At the same time, the weight of the testimony and evidence at trial showed that decedent maintained close and affectionate ties with the Fultons, that she previously designated her mother as beneficiary for other employment-related life insurance, that the Fultons were, in every real sense, decedent's next of kin. There is no need to tarry over whether these facts have been proven with clear and convincing evidence. They are admitted by uncontroverted testimony, much of it from Spinner. The only question is whether the totality of these uncontroverted facts permit the court to infer that the failure to designate a beneficiary was the result of mistake. Given the relationships between the parties, the court can infer that the decedent's failure to designate one or both of her parents as the beneficiary under her new employer's policy was the result of mistake, through inattention. The court, however, need not rely only upon the evidence of the relationships. The inference of mistake through inattention is bolstered by other uncontroverted facts elicited at trial. Ylynne Fulton had moved several times after leaving decedent in 1984 and held several different jobs. Three months prior to her death, she had begun a new job, which required frequent long-distance traveling, and which provided the insurance policy at issue here. That there was a degree of upheaval and disruption in decedent's life prior to her death is manifest. When those facts are considered along with the state of decedent's relationships at the time the insurance policy came into being, inattention or mistake in regard to the beneficiary form is more than probable.

Finally, the generally understood purpose of life insurance, as compensation for loss to a party having an expectation of pecuniary or personal benefit in the continued life of the deceased, see Aetna Life Ins. Co. v. Messier, 173 F. Supp. 90, 94 (M.D.Pa. 1959), provides further support for the finding that Spinner would be unjustly enriched by receiving the proceeds of the life insurance policy. The facts show that Spinner had no expectation of pecuniary or personal benefit in the continued life of decedent. The same facts show that Ylynne Fulton did not designate a beneficiary on the beneficiary form and that, had she been attentive to it, she would not have designated Spinner. Spinner would be unjustly enriched by receiving the disputed insurance proceeds. Thus, equity should intervene to prevent the estranged spouse from obtaining the proceeds by virtue of the default provision.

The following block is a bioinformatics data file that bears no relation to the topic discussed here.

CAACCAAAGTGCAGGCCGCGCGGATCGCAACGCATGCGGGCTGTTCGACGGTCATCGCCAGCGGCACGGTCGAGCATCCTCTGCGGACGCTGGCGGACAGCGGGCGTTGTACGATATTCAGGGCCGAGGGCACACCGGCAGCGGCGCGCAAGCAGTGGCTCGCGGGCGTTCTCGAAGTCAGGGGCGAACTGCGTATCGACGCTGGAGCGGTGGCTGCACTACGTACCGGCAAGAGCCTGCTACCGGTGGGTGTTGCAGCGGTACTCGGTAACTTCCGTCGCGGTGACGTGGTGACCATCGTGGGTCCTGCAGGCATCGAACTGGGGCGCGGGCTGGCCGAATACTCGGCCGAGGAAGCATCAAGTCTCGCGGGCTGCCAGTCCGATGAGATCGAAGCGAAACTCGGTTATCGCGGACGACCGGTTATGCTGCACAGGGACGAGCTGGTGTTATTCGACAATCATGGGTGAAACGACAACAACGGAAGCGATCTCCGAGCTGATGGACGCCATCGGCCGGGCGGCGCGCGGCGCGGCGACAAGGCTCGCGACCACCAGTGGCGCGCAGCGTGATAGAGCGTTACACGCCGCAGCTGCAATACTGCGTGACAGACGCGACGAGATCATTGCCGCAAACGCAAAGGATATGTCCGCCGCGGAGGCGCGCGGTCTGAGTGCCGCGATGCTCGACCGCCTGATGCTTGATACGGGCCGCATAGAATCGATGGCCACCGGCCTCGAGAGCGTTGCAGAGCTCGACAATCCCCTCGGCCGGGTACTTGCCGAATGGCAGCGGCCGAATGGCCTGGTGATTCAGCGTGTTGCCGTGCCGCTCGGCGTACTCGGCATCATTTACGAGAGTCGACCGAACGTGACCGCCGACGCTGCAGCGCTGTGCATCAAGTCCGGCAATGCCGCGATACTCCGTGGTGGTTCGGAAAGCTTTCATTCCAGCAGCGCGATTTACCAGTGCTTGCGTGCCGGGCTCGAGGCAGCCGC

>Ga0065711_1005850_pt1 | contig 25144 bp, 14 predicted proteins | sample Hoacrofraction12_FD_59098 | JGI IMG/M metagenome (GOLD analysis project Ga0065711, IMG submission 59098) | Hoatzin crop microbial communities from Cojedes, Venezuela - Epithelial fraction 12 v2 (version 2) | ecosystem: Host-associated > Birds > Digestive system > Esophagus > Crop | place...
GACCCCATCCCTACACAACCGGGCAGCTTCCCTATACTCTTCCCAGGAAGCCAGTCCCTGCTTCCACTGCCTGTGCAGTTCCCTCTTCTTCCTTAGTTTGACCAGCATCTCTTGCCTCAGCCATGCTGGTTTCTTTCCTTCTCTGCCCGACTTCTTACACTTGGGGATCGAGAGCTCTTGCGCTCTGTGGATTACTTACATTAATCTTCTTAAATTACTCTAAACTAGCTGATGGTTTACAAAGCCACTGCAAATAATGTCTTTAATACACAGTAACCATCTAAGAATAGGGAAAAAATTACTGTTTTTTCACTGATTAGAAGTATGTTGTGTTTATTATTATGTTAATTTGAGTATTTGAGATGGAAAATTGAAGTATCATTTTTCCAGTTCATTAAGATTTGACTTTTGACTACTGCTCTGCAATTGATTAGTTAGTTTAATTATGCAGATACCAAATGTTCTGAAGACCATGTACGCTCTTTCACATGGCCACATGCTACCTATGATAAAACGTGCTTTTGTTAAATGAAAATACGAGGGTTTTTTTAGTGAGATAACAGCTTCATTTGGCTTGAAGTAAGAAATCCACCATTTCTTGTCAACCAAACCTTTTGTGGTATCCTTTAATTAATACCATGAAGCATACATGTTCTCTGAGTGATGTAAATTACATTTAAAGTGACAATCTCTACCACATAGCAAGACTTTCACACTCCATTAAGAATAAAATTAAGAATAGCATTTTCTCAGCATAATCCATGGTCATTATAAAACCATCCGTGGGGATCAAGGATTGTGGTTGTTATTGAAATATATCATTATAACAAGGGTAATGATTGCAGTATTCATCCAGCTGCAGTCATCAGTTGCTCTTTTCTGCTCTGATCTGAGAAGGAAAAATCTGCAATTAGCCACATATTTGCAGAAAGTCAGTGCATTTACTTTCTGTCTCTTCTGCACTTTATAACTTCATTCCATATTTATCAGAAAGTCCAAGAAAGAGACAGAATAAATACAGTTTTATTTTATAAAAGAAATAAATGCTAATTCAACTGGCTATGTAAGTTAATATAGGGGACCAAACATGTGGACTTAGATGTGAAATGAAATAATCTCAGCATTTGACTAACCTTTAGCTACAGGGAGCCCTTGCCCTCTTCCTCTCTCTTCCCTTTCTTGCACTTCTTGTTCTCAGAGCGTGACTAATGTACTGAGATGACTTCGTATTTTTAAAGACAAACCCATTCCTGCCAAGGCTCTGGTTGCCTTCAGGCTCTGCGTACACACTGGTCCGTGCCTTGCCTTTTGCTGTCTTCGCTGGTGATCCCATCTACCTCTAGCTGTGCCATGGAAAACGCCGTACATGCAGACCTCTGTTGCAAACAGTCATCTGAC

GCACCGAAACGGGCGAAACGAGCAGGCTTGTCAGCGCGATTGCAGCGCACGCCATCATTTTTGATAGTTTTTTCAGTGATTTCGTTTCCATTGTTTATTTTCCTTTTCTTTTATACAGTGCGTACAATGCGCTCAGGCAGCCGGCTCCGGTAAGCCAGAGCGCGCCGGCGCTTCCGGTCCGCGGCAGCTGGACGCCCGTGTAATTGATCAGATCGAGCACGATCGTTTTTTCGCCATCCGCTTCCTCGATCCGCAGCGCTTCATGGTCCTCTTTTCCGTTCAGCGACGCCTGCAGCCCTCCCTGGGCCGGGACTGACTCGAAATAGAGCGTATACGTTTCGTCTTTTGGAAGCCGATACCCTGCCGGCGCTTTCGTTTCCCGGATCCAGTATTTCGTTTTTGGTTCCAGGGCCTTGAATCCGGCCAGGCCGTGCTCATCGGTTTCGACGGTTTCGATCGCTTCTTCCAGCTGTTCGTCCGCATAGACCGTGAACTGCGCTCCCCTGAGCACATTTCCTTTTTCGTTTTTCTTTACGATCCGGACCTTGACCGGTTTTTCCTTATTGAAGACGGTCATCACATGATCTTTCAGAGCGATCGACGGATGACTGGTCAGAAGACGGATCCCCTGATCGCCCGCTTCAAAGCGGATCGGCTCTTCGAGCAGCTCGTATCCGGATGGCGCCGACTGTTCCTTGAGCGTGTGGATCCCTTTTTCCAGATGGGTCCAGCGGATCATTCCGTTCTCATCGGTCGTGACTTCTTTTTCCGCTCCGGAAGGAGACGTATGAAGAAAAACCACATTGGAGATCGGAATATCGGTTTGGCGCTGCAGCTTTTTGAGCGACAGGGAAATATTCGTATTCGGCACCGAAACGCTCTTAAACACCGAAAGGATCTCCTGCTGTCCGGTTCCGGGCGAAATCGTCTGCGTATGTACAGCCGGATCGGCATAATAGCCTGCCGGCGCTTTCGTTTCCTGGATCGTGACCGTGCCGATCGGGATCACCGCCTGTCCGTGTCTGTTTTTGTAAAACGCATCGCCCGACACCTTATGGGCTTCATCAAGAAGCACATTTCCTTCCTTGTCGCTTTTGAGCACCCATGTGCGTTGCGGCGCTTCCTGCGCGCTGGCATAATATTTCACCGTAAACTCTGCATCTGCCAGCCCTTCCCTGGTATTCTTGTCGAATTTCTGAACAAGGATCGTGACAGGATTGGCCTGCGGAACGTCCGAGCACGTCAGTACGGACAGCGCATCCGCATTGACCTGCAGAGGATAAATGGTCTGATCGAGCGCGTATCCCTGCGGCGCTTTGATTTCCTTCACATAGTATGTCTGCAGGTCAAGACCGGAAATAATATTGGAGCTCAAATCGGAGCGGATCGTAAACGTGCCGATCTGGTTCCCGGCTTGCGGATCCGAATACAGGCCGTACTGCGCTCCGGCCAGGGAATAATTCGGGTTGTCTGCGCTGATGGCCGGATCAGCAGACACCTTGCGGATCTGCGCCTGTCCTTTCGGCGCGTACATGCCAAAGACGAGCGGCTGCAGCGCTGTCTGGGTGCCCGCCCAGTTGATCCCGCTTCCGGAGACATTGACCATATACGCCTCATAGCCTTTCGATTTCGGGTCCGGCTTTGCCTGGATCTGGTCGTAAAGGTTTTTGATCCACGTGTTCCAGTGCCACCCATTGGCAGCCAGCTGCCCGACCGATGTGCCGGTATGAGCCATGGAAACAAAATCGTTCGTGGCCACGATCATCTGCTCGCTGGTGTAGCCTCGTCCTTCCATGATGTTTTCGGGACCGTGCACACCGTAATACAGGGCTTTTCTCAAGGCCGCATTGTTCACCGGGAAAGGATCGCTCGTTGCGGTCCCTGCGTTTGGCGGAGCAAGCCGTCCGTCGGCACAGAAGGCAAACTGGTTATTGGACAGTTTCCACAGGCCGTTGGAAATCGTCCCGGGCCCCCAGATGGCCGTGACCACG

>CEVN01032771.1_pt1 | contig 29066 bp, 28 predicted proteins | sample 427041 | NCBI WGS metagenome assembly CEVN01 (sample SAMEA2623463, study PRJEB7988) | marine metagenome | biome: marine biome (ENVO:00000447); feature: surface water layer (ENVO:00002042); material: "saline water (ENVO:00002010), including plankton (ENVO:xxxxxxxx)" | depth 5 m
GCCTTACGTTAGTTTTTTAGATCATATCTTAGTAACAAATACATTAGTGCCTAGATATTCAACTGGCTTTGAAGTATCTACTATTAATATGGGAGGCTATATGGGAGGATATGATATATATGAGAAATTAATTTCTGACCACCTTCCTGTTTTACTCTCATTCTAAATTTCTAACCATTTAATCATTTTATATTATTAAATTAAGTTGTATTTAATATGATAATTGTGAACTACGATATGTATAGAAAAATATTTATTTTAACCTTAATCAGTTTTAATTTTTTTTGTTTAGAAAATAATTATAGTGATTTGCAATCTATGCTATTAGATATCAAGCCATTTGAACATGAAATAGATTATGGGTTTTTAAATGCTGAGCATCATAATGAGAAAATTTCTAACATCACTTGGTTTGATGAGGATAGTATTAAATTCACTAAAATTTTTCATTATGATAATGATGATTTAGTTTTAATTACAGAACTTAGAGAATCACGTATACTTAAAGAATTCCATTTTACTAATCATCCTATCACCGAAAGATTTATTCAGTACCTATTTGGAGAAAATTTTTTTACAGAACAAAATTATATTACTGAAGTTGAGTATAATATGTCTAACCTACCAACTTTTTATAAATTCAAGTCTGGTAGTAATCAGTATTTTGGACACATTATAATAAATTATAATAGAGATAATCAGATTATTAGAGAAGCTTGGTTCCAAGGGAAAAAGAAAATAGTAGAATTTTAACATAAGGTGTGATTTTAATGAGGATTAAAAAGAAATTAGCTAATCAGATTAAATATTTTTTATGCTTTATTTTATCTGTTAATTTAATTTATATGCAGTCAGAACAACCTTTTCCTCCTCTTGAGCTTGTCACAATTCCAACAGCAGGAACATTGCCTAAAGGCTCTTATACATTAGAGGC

It is important to note significant facts that do not appear in this case. This case does not involve the affirmative designation of a beneficiary, or the change of a long-standing beneficiary, or a promise to maintain a particular person as a beneficiary so as to create a quasi-contract issue, or a lengthy marriage with children to whom a duty to maintain life insurance is owing by court order, or federal statutory conflict with state insurance laws, or any of the factual circumstances present in the cases cited by the parties in their briefs. Were those facts present, a different analysis might well be warranted. The instant facts, however, simply require the court to decide whether a completely and long-estranged spouse would be unjustly enriched by receiving life insurance benefits under a default clause in a life insurance policy, when that policy did not come into existence until over three years after the parties separated and last saw each other, and when the next party in line for the benefits would be the parents, with whom the deceased was very close. The facts in this particular case demand equity to intervene and impose a constructive trust against Spinner in favor of the Fultons. An appropriate order will be entered.